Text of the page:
It is widely accepted that the cause for most common scuba diving accidents and incidents is - Diver Error.
This analogy is particularly appropriate for new divers as they learn to develop their comfort zone and diving skills under water.
Although there are common mistakes that beginners make on a regular basis, and some experienced ones too, usually the consequences affect only the general enjoyment and execution of the dives.
However, some diver errors can progress from mere frustration and embarrassment, to costly mistakes financially, or even worse.
Though our guide to the most common mistakes is in no particular order, it may help to relieve your suffering by covering some of the potential health dangers and problematic diving situations.
These are our 'top ten' dive problems - mistakes.
As a PADI Master Instructor of many years, this is one of the most common misjudgments that I see made regularly by students and ‘especially’ by their instructors. In an attempt to avoid buoyancy problems, divers are often over loaded with far too much lead weight around their waist and inside their BCD (buoyancy control device).
A common misconception is that if you carry lots of excess weight, then you won’t struggle on the surface and will sink with more ease. Ironically, this is more likely to create buoyancy problems and cause unnecessary struggling and frustration, particularly with ascents and descents.
The main problem with being over laden with lead during a dive is that air is usually added to the jacket to keep the diver off the bottom and above the corals, which means that as the diver ascends he needs to compensate for the increased buoyancy by deflating the expanding air.
If the diver forgets or does not act soon enough, this could cause an uncontrolled ascent which very often leads to buddy separation.
Although many factors influence how much weight a diver should use, such as the type of equipment being worn and the water salinity content, there is a surface weight check skill that offers a true guide on the correct amount needed to achieve neutral buoyancy underwater.
If this weight check is performed at the beginning of a dive then it may be appropriate to add a little extra lead (approx 2kg) to avoid excess buoyancy during your safety stop.
This is especially true if you’re using aluminium cylinders which tend to cause additional positive buoyancy when the remaining air inside the tank runs low.
When a diver is correctly weighted for neutral buoyancy, the increased underwater control and comfort has numerous benefits which include conserving energy and air consumption, allowing great underwater photography, offering an enjoyable relaxed diving experience and making an unrestricted safety stop before exiting the water.
When scuba divers descend below the surface they need to equalize their body’s air spaces, in particular the air filled parts of the ears. New divers often have problems mastering equalization techniques and tend to make the mistake of trying too hard and too late.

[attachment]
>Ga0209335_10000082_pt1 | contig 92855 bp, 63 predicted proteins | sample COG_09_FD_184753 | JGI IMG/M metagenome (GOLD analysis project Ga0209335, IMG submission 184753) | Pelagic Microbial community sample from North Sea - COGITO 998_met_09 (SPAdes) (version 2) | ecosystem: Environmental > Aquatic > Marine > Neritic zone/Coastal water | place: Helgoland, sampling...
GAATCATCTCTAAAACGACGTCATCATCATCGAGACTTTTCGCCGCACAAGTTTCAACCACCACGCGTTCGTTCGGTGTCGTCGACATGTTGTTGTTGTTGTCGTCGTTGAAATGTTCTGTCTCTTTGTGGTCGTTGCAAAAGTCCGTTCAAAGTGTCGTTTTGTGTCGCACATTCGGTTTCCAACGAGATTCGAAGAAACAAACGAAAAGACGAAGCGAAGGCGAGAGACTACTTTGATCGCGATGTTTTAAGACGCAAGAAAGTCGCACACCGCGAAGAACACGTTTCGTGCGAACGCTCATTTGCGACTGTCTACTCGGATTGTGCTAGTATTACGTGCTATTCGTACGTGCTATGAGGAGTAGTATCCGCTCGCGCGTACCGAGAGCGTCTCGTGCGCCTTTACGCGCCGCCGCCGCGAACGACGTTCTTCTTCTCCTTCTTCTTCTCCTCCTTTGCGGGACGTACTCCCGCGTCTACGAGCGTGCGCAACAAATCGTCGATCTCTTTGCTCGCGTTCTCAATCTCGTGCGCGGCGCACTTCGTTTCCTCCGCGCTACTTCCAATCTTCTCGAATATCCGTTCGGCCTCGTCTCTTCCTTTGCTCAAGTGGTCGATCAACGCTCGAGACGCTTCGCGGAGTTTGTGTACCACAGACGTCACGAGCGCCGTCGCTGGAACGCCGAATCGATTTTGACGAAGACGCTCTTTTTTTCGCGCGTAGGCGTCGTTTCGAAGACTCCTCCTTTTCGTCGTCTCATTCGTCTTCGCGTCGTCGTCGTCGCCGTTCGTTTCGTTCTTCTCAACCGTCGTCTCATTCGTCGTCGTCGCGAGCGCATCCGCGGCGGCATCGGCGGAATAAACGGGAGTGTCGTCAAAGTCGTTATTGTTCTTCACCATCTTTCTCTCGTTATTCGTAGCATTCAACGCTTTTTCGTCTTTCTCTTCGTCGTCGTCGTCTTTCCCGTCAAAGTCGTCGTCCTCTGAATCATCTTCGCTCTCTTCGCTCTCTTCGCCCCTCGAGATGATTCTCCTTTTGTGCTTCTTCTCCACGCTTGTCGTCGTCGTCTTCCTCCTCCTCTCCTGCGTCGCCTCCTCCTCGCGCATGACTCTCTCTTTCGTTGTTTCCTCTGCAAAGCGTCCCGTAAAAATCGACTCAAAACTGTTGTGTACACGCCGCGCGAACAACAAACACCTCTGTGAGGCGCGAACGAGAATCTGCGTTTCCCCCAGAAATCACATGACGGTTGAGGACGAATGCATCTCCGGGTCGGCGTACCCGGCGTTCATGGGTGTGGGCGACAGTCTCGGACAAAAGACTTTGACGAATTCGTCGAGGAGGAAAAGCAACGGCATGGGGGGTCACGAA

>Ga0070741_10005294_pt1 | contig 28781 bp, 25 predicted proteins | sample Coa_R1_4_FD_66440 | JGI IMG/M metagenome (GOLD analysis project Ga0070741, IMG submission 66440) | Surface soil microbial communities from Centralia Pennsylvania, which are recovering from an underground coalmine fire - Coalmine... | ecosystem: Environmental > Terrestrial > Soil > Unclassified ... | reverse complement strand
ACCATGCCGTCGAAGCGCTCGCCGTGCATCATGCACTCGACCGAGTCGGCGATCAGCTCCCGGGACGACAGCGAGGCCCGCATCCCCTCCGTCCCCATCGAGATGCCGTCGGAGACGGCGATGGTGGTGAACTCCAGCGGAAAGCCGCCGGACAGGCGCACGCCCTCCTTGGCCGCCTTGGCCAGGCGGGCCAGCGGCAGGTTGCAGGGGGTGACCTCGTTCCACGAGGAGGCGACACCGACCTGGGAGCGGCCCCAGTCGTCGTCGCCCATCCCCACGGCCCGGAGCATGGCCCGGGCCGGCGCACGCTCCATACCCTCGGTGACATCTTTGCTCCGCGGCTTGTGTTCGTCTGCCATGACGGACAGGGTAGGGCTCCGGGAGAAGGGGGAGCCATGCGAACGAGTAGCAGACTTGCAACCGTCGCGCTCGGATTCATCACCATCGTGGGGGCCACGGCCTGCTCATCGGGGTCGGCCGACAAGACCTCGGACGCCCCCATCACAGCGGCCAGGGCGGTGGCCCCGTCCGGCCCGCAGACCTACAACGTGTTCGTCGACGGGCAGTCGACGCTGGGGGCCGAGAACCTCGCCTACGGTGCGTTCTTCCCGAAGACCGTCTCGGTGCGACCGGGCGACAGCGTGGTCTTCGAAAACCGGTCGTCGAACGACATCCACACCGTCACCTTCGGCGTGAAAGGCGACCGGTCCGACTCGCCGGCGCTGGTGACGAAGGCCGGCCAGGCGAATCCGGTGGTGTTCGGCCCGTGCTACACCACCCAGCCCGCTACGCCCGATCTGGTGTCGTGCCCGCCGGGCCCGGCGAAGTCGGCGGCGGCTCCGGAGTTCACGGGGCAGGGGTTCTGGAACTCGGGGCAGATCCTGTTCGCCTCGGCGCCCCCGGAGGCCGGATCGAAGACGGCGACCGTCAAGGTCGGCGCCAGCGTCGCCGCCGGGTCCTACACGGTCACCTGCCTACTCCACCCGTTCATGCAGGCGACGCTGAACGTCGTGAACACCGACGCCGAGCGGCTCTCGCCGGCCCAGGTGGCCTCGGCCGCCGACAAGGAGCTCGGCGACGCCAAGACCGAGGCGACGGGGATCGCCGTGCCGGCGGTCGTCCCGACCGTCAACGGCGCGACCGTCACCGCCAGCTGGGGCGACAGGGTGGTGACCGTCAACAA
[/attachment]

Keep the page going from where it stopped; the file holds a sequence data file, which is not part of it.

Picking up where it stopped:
The Valsalva maneuver of the Eustachian tubes is the primary method used to equalize the ears and sinuses when descending, by attempting to exhale through the nose against pinched nostrils.
However, this method should not be overdone forcefully as it can cause damage inside the ears. If the ambient pressure is greater than the pressure inside the middle ear and the diver continues to go down, a rupture of the round window is likely.
The process of equalizing should begin at the surface and continued regularly before the pressure increases, especially as you descend through the first 6 meters. This is where the biggest pressure change happens, from low pressure air above sea level to higher pressure under water and can result in a ‘squeeze’.
If pain or discomfort is felt during the descent it indicates that the air spaces have not been equalized and the descent should stop. If you then ascend to a point where the discomfort disappears and slowly try again more often, you may find that this will clear the problem.
Other air spaces that also need equalizing, though from different techniques, include the air inside the mask and the lungs. A mask squeeze (facial barotrauma) can be avoided by gently introducing air into the pocket through the nose, though generally this isn’t always necessary in shallow water.
The most important air space to equalize is the air filled lungs by a simple process called – breathing. Lung ruptures can be avoided by continuously breathing and NEVER hold your breath, especially while ascending.
Equalization techniques tend to become easier if they are used regularly and correctly. If you have repeated equalization problems during descents and ascents, we would recommend that you seek professional advice from a diving instructor and/or medical physician.
There is a common saying in scuba – you should ascend slower than your slowest bubble. Although this has very little technical application, an ascent that is slower than your bubbles indicates that you’re avoiding a rapid ascent.
Ascending too quickly is a major concern for new divers and one which has serious consequences if it happens. Once a rapid ascent has started, it’s extremely difficult for a novice to control it and/or slow it down.
Shooting to the surface is very often a reaction by beginners to a stressful situation under water or a result of panic. A recommended ascent rate of 18 meters per minute, about one meter every three seconds, should perhaps be considered the maximum and slower is even better.
Problems arise from two main areas which are grouped by the terminology of DCI (decompression illness);
Assuming that the fast ascent is not panic induced, the other common reason that new divers surface too quickly is one that puzzles many of them. They often assume that you need to inflate to go up – wrong.
Excess air inside the buoyancy controller will expand as the pressure decreases at shallower depths, so the correct method is to deflate the BCD and use your fin kicks to slowly ascend. Inflating as you reach the surface will allow you to float effortlessly and relax.